Stash Your Cell: Technology Use and Overuse

February 28, 2019
A nail-polished hand holding an iPhone

In our increasingly technocratic world, it can feel good to take a breather from technological devices and re-engage with the aspects of the tactile world that one may miss out on with increased dependence on various forms of technology.

On March 1st, persons across the nation will challenge themselves to leave their phones at home during The National Day of Unplugging—an attempt to emerge from the whirlpool that is 21st century media and technology.

Sound impossible? Americans have become increasingly dependent on their cellphones and other forms of technology (laptops, tablets, televisions, etc.), which is normal, bearing in mind the trajectory of human history. But considering the technological boom that has occurred since the first iPhone was released in 2007, it is important to understand how the ways a sudden increase of reliance on technology can affect not only the lives of everyday individuals, but how their minds function—both good and bad.

With the advent of Duo Push on Carmen, it has become increasingly difficult for members of the university community to become independent of their phones. Thanks to Duo, it is now required that members of our campus community carry at least two devices with them everywhere they go in order to be able to access Carmen, Buckeyelink and other essential online university functions.

Researchers at UCLA have begun examining technology as adverse on human health. They have found that technology may affect one’s amount of sleep, weight gain, one’s perceived ability to communicate and connect with others, and one’s ability to focus versus “multitask.” (Psychologists contend that the human brain is actually incapable of multitasking—when “multitasking,” the human brain is really just rapidly switching attention between various projects—and this affects one’s production level adversely overall.)

A recent UCLA study found that “college students felt most ‘bonded’ to their friends when they talked face-to- face, and most distant from them when they text-messaged.” Social interaction in person is clearly a fundamental part of normal human function, and interacting too much over text can have adverse effects on one’s perception of social relationships. In fact, according to psychologist Jim Taylor, PhD, “frequent exposure by so-called digital natives to technology is actually wiring the brain in ways very different than in previous generations.” And the use of technology in class can also affect one’s learning abilities: a recent study showed that “contrary to conventional educational wisdom, students who were allowed Internet access during class didn’t recall the lecture nor did they perform as well on a test of the material as those who weren’t “wired” during class.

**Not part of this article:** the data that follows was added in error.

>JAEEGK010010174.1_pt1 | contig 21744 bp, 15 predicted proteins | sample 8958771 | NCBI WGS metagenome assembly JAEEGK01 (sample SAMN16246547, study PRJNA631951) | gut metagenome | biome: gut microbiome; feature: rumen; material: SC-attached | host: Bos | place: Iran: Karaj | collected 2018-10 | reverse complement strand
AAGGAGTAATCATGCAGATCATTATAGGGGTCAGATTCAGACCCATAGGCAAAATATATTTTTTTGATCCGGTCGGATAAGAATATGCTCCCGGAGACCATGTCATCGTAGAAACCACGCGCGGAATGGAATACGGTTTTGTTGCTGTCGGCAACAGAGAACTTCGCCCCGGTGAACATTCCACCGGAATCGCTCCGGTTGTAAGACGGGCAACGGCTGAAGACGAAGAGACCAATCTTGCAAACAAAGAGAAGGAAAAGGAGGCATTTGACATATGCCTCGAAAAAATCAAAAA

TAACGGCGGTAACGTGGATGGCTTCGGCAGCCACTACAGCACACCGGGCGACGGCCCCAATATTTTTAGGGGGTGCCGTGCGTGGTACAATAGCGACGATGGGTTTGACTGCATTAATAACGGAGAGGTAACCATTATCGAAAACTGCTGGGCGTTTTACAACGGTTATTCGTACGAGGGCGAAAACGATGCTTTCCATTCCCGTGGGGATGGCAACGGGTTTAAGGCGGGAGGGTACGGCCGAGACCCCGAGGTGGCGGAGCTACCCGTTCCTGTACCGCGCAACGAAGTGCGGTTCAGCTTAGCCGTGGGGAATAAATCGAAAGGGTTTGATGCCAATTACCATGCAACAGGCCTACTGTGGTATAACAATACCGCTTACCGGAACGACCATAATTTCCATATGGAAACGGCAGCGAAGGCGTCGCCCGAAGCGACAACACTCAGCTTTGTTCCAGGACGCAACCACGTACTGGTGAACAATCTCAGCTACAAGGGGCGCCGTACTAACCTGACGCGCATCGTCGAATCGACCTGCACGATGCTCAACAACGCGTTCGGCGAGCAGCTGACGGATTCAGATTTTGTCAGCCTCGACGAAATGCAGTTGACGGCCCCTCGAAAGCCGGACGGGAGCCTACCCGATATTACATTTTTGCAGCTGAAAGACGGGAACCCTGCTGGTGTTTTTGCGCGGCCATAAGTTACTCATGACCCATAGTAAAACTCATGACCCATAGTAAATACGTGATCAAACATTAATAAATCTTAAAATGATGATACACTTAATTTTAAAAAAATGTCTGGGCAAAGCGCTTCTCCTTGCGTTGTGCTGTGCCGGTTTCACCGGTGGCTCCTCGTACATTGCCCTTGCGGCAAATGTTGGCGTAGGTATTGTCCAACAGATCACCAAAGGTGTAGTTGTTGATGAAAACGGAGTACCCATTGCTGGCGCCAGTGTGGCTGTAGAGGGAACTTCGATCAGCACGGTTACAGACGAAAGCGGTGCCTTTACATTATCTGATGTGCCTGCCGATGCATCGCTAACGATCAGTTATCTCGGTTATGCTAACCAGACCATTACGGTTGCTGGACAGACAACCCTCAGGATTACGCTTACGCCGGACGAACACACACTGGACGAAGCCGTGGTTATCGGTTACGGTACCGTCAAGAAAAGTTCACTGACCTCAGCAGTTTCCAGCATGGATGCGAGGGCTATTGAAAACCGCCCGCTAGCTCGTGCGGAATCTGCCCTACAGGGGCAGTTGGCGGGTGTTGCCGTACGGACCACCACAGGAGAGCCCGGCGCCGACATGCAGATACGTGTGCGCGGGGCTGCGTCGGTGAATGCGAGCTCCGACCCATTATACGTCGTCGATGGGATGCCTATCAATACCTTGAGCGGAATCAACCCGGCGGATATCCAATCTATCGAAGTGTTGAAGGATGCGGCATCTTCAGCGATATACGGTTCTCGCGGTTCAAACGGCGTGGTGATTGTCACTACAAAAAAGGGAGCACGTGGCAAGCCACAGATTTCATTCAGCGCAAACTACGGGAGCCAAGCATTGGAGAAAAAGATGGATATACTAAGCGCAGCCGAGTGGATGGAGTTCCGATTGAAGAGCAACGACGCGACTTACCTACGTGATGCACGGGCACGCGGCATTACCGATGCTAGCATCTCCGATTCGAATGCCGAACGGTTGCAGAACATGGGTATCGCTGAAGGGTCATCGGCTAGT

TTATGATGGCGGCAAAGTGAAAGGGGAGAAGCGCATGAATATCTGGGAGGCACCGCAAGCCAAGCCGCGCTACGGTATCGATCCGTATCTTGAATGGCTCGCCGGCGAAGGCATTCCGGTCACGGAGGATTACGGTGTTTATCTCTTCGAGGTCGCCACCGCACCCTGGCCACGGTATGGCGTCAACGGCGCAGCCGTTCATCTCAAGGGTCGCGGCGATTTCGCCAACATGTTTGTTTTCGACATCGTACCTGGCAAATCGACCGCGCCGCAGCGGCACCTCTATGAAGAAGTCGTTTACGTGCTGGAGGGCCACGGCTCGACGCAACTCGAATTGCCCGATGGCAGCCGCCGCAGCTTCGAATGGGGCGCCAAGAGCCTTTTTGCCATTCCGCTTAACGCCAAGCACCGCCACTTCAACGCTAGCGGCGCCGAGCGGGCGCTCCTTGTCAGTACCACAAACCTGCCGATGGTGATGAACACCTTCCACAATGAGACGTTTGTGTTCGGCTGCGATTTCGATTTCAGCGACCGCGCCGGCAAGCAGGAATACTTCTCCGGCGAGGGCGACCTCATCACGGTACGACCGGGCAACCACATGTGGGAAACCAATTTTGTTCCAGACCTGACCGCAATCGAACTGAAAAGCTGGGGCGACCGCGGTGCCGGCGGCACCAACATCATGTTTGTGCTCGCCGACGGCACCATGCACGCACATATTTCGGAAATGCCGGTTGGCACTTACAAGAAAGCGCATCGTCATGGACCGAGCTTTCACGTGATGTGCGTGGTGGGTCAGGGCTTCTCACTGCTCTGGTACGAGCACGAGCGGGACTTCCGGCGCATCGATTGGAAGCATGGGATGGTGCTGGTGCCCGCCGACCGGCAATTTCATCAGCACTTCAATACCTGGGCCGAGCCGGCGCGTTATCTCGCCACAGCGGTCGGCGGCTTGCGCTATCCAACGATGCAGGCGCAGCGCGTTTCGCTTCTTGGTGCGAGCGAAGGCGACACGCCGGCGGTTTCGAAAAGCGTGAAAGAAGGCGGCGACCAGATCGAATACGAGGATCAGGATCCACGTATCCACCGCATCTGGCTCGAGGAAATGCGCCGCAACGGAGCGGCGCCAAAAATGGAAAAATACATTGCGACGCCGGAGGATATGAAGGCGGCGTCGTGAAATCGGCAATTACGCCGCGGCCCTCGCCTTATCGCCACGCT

Professor Beverly Moss of the Department of English notes that “technology can be positive in that it facilitates long-distance communication due to increasing globalization,” but she also wonders what happens when we focus all of our energy on long-distance communication. Professor Moss has noticed that while advances in technology have certainly allowed for far-removed individuals to reach out to each other in a way that would have been unprecedented even 20 years ago, at the same time technology can get in the way of in-person communication.

According to Futurist author Marcel Bullinga, teens and adults who grew up frequently using video games “find distraction while working, distraction while driving [and] distraction while talking to the neighbors.” Bullinga also perceives that “parents and teachers will have to invest major time and efforts into solving this issue,” presumably by “helping young people learn to appreciate quiet contemplation without their mobile devices.”

However, as Professor Moss points out, “technology means something different to everyone.” One could consider the differences generationally, such as the Baby Boomer’s love of television and radio, versus the Millennial’s love of tablets and smartphones. In fact, to the Victorians, “a piece of a paper and a pen was technology,” says Professor Moss. Letters were the easiest way to communicate with far removed loved ones, and reading books was the primary source of entertainment, similar to our current propensity to wind down at night with an episode of The Great British Bake Off.